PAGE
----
Speaker Karu     Jayasuriya’s shocking revelation to the Parliament that he received a death threat demanding that he give recognition to the Joint Opposition as an independent group in Parliament is perhaps a first of its kind in the history of our parliament.

The call could have been originated not necessarily by an MP representing the Joint Opposition. It could well have been made by anyone sympathizing with the cause of the Joint Opposition or merely by an outsider intending to put the blame on them.

What is significant here is that the death threat was made on the third citizen of the country who heads the supreme legislative body which possesses ultimate power over all other political bodies in the country. If there is a tendency to use such threats on a person of that magnitude over some issue in parliament, it surely needs to be taken seriously by all those who believe in democracy.

Whoever thinks that functions of the Parliament can be directed in a particular way under threat represents  a terror culture detrimental to democracy unlikely to stop with that. If not investigated and brought to light, this type of threats can spread to the judiciary, independent commissions set up under the Constitution and higher echelons of the government service disrupting their smooth functioning.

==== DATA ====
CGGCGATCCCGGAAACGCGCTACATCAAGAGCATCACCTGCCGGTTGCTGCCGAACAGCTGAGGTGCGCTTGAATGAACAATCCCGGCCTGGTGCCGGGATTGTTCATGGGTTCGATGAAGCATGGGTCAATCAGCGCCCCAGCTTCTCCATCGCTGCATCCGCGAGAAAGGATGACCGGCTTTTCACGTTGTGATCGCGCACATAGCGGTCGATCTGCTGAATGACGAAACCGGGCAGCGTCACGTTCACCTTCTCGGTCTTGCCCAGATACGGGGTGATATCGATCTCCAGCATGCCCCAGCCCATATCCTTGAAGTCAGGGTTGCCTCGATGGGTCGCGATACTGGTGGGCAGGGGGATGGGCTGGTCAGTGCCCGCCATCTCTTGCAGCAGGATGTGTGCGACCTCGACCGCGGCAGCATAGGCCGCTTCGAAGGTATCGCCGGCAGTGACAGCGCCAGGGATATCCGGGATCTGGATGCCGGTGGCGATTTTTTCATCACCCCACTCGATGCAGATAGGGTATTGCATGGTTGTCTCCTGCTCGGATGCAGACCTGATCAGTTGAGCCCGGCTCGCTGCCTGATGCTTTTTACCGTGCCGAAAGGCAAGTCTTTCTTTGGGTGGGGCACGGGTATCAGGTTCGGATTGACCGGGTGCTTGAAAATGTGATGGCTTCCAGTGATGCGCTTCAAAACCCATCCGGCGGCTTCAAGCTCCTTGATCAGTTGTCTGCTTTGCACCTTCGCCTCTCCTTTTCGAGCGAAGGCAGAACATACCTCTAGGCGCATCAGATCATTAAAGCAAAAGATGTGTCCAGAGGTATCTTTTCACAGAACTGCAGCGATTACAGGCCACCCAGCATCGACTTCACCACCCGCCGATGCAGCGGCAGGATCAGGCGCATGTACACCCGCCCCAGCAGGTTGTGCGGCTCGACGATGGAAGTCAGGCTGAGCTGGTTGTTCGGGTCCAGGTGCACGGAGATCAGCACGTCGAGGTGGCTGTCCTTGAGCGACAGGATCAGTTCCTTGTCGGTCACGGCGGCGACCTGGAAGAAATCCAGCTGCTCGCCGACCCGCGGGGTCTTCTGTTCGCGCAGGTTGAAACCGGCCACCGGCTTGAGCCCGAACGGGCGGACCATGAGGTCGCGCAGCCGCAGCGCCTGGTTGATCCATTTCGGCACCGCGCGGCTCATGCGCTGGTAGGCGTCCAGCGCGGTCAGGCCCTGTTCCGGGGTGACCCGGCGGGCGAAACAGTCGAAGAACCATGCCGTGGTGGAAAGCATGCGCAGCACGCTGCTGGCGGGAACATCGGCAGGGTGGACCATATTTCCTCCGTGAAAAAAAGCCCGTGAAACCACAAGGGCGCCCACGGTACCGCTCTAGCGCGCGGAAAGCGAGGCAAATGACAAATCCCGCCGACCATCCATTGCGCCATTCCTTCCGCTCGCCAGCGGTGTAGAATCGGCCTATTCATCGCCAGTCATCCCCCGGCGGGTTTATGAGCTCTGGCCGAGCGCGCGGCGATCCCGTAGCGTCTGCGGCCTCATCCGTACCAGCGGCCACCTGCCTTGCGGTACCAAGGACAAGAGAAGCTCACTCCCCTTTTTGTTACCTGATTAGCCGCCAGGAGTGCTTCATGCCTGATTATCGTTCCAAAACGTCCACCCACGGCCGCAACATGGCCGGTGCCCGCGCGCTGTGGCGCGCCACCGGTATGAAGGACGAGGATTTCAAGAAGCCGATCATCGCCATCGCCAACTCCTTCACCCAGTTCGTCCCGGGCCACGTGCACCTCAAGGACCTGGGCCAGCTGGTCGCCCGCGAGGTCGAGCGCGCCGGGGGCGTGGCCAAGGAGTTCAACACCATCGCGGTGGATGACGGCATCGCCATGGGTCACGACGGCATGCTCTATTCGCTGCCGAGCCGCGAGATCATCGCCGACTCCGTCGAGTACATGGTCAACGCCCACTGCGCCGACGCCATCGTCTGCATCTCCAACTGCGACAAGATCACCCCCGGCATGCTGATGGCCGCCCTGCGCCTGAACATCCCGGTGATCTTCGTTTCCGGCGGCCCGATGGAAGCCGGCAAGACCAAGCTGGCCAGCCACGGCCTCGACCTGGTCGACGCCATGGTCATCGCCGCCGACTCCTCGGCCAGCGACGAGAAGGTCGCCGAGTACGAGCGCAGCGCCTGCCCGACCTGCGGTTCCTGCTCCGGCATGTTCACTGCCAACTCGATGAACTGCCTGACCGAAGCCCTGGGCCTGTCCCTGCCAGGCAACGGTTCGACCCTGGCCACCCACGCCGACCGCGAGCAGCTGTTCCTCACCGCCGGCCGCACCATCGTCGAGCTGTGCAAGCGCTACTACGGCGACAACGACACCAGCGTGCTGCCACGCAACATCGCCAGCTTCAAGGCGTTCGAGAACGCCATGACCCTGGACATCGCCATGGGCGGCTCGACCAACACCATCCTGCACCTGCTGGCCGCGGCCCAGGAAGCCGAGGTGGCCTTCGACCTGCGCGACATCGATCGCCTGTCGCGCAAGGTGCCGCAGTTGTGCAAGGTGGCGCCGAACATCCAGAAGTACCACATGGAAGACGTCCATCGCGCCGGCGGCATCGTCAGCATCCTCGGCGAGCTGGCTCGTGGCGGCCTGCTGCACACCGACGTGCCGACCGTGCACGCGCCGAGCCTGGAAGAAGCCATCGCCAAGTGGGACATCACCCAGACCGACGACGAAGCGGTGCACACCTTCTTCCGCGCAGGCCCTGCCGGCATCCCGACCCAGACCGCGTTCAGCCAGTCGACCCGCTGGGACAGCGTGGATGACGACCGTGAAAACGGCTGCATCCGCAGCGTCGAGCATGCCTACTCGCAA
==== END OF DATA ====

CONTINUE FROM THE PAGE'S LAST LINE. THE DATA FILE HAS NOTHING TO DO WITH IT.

In a democracy, officers exercising authority under all organs of government – the executive, the legislature and the judiciary, should be able to act without fear and, if not, democracy itself will be under threat.

With the support of the latest technology, all efforts should be made to apprehend the culprits behind this threatening telephone call and due punishments should be meted out to them without delay.  It is not only a death threat on Karu Jayasuriya as a person, but a death threat on Parliament and democracy itself.